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replied on Mar 22, 2024
1300 5-star reviews across platforms | 500+ offers | Highest-rated case book on Amazon | Uni lecturer in US, Asia, EU

Hi there,

The types of cases you are referring to is not unique to McKinsey but all MBBs and T2 firms employ it these days. The time of cookie-cutter cases (business and non-business context) is long over.

The key for any case structure is to operationalize the goal, then use a first principles approach to identify the key areas to understand the problem/answer the client question in a MECE way.

The goal for McKinsey (or any other firm) is to deliver a broad answer (covers the problem well) and deep (sufficient concrete ideas for each top-level bucket to look into), ideally in a 3-level structured framework. The framework also needs to be insightful (relevant and tailored to the question at hand).

Teaching how to structure properly is not something that can be done in a forum post extensively. I'd suggest you work with a coach or get my book (The 1%: Conquer Your Consulting Case Interview) where I break down how to structure any case, regardless of context or industry, in great detail and with many creative examples.

If you are interested to learn more about McKinsey interviews specifically, I have written these two articles here as well:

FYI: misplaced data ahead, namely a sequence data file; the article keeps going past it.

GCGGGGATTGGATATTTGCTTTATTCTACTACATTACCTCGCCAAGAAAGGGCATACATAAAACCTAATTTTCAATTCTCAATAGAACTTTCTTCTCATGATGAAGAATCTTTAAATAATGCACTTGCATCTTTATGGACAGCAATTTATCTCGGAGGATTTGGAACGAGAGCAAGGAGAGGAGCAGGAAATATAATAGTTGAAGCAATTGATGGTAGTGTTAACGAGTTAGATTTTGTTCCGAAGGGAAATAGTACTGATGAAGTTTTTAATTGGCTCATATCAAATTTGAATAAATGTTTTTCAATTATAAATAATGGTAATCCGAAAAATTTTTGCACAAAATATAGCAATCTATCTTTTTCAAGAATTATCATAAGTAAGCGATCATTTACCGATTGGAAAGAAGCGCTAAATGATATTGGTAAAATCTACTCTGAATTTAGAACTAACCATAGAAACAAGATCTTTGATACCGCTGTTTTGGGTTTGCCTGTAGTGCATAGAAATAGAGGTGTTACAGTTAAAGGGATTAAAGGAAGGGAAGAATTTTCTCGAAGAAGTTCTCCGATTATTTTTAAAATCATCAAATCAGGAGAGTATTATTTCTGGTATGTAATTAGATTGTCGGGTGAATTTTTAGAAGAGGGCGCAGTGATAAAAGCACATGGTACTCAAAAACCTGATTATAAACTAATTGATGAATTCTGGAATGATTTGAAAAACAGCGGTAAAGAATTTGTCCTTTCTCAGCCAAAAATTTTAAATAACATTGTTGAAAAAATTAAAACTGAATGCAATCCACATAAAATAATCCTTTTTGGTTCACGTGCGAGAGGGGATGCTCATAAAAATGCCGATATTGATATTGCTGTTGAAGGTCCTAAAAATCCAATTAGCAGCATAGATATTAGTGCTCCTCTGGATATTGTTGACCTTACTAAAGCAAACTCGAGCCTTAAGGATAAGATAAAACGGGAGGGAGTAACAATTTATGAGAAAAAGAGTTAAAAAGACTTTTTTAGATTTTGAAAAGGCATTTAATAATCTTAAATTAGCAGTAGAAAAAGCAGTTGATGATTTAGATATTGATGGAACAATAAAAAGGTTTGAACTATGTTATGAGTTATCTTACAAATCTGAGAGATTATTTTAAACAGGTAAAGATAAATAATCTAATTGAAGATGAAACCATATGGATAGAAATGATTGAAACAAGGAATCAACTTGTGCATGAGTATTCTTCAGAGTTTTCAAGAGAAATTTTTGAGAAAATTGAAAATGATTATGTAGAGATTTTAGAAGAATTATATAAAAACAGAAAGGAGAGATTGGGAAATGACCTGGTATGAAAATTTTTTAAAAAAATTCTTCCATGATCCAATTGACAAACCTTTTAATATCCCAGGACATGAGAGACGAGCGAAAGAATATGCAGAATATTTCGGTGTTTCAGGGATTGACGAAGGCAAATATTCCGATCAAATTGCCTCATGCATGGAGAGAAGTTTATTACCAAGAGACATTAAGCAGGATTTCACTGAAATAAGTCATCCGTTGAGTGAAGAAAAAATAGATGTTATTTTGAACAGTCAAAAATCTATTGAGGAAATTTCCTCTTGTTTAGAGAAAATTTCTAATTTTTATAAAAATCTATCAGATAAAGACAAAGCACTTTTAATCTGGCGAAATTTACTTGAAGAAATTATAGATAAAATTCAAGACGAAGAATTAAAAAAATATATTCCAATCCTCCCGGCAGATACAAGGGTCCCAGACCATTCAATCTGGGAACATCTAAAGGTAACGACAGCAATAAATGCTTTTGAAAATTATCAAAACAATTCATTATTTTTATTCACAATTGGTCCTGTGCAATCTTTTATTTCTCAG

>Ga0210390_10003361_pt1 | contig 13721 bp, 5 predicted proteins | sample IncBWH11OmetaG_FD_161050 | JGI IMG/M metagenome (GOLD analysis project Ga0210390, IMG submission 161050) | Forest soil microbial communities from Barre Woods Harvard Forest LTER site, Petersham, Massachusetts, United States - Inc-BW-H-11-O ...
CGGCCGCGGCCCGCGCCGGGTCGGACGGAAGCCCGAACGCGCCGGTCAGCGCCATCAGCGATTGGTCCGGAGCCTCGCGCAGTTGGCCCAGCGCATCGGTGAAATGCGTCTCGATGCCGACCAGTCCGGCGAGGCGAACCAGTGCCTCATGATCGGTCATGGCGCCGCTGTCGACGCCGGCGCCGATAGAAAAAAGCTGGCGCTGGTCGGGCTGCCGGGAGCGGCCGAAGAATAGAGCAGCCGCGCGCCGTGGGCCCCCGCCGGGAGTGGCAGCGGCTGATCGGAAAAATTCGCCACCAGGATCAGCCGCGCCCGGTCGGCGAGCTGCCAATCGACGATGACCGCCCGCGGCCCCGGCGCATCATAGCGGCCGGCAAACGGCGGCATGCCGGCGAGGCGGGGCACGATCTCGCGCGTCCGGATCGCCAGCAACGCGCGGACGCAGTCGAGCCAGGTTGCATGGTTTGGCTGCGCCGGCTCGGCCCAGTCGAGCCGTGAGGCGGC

All the best and reach out if you need help!

Cheers,

Florian

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Ian
Expert
Content Creator
replied on Mar 22, 2024
#1 BCG coach | MBB | Tier 2 | Digital, Tech, Platinion | 100% personal success rate (8/8) | 95% candidate success rate

Well, remember that all firms have wildcard cases (aka unconventional cases).

It's the new norm.

You need to expect to have unconventional cases. It's literally how casing works nowadays…not to mention what happens in real life at consultancies!

I would highly recommend my case prep course here: End-to-end case interview training – from beginner to advanced (preplounge.com)

And here are some articles to help:

How to Shift Your Mindset to Ace the Case
 

Candidate-Led Cases: What to Expect With Example Cases

The Most Common Pitfalls in Case Interview Preparation

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Cristian
Expert
Content Creator
replied on Mar 25, 2024
#1 rated MBB & McKinsey Coach

Yes, first principles thinking. 

That's what I teach my candidates and I also run a targeted workshop on this. You can read more about it here.

First principles is what consultants also use on the job and what enables them to address any sort of business context (as opposed to relying on old-school frameworks). 

Sharing with you also a couple of cases that I wrote which are based on recent MBB interviews and which have a more unusual structure:

Best,
Cristian

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Pedro
Expert
replied on Mar 21, 2024
Bain | Roland Berger | EY-Parthenon | Mentoring Approach | 30% off first 10 sessions in May| Market Sizing | DARDEN MBA

If you are preparing correctly for brainstorming questions (and market sizing), you should be prepared for these Wild Card Cases. So my suggestion is to do a lot of brainstorming questions (and market sizing).

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Gero gave the best answer

Gero

Ex-BCG │200+ Interviews & Interview Coachings @ BCG │ 25+ candidates coached into MBB │WHU/LSE/Nova │ Teacher & Trainer